Fake News: Televison NOT Reporting 23 Dead, 300 Severely Wounded at 'Gilets Jaunes' Demonstration in Paris

Fact Check

  • by: Maarten Schenk
Fake News: Televison NOT Reporting 23 Dead, 300 Severely Wounded at 'Gilets Jaunes' Demonstration in Paris

Were 23 people reported dead and 300 severely wounded according to local television in Paris, France, during today's "Gilets Jaunes" demonstration? No, that's not true: a Belgian satire website is up to its old tricks again, using faked screenshots to make hyperinflated claims about dead and wounded during riots or manifestations. It is not true.

The story originated from an article published on November 24, 2018 by NordPresse titled "Gilets jaunes à Paris: 23 morts légers, 300 blessés graves selon la télévision" (archived here) which only contained this faked screenshot:


"Morts légers" means "lightly dead" in French, it is a standard catchphrase often used by NordPresse.

Users on social media only saw this title, description and thumbnail:

Gilets jaunes à Paris: 23 morts légers, 300 blessés graves selon la télévision


Real riots are currently going on in Paris on the Champs Elysees, as you can see in this live stream:

But Le Journal Du Nord (nordpresse.be) is a satirical website that was set up to mock the (real) sudpresse.be (since renamed sudinfo.be), a Belgian media group. They were involved in a lawsuit with each other in 2017 which was eventually won by NordPresse.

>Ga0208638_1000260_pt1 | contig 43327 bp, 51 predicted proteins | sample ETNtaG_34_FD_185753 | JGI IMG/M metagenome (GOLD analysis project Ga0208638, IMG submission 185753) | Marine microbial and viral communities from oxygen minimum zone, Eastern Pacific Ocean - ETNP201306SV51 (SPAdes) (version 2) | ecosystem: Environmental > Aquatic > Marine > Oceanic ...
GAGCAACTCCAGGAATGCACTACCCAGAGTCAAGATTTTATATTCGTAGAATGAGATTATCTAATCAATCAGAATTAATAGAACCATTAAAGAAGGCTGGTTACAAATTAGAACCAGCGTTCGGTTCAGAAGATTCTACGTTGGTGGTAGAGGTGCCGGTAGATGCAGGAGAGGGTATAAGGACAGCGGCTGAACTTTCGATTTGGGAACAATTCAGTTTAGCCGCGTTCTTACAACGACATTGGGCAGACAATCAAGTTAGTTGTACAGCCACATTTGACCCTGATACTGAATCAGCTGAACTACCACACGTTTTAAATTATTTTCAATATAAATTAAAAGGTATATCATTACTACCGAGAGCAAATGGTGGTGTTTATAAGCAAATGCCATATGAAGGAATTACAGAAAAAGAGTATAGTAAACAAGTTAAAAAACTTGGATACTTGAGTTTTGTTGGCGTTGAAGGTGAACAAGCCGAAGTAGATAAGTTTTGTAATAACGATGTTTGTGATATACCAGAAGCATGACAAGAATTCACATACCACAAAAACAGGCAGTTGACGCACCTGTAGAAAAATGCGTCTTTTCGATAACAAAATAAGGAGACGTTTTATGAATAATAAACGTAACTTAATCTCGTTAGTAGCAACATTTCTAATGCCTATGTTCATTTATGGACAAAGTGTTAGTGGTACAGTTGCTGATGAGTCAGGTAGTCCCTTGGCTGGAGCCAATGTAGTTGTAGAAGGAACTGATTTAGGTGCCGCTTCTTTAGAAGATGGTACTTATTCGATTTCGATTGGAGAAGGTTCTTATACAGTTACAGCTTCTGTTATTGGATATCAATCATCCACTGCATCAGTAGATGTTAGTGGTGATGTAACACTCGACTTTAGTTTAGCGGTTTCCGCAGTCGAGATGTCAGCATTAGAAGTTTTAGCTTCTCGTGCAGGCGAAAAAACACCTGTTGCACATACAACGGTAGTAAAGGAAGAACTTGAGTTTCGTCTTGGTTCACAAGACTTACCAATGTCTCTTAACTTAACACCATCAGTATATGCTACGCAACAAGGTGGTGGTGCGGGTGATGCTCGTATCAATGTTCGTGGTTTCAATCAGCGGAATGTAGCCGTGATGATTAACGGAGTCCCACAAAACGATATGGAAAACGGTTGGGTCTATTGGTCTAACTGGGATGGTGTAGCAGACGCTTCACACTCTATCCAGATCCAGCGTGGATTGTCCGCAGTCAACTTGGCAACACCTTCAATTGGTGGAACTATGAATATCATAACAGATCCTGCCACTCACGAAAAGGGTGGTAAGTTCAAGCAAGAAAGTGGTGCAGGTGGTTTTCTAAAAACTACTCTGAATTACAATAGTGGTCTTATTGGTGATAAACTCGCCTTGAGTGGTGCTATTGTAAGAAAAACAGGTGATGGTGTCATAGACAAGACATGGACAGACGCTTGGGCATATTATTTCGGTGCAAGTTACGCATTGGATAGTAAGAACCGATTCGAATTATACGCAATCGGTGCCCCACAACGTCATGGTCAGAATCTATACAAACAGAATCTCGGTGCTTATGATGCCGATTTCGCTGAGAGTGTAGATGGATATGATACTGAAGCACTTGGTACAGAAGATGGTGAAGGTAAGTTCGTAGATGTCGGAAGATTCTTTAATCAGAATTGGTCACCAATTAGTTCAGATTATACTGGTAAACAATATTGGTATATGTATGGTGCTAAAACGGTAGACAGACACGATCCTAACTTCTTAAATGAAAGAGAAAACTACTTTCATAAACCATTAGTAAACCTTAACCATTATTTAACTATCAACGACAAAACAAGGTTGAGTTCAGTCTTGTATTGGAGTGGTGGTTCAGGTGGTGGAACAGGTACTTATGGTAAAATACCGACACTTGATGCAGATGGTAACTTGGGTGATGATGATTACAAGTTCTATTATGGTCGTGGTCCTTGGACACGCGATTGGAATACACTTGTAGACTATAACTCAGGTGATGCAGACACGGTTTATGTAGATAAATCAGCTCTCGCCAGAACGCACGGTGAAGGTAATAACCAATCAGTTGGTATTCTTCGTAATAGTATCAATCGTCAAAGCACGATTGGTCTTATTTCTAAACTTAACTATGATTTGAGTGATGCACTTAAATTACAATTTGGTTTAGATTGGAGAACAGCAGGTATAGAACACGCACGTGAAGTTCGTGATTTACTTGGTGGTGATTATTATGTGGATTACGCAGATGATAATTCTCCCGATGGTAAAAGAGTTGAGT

They have sort of a disclaimer in their header that reads:

Toute l'information vérifiée par nos analystes simiens

Translated: "all information verified by our monkey analysts".

We wrote about nordpresse.be before, here are our most recent articles that mention the site, as you can see they have often reported fake news abou the number of dead and injured during various events:

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  Maarten Schenk

Lead Stories co-founder Maarten Schenk is our resident expert on fake news and hoax websites. He likes to go beyond just debunking trending fake news stories and is endlessly fascinated by the dazzling variety of psychological and technical tricks used by the people and networks who intentionally spread made-up things on the internet.  He can often be found at conferences and events about fake news, disinformation and fact checking when he is not in his office in Belgium monitoring and tracking the latest fake article to go viral.

Read more about or contact Maarten Schenk

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